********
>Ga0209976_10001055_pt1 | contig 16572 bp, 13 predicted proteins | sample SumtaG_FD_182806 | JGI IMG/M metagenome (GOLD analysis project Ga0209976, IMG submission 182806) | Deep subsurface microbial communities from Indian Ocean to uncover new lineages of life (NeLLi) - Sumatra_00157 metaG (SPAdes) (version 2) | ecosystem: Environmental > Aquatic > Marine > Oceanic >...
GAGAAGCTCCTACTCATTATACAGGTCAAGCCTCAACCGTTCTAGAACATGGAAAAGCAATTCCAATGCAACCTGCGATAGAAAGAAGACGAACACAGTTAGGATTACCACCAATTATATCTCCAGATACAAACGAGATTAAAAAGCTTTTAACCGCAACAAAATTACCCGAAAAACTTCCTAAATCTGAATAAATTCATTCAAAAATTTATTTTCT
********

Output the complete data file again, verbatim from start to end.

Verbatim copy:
>Ga0209976_10001055_pt1 | contig 16572 bp, 13 predicted proteins | sample SumtaG_FD_182806 | JGI IMG/M metagenome (GOLD analysis project Ga0209976, IMG submission 182806) | Deep subsurface microbial communities from Indian Ocean to uncover new lineages of life (NeLLi) - Sumatra_00157 metaG (SPAdes) (version 2) | ecosystem: Environmental > Aquatic > Marine > Oceanic >...
GAGAAGCTCCTACTCATTATACAGGTCAAGCCTCAACCGTTCTAGAACATGGAAAAGCAATTCCAATGCAACCTGCGATAGAAAGAAGACGAACACAGTTAGGATTACCACCAATTATATCTCCAGATACAAACGAGATTAAAAAGCTTTTAACCGCAACAAAATTACCCGAAAAACTTCCTAAATCTGAATAAATTCATTCAAAAATTTATTTTCT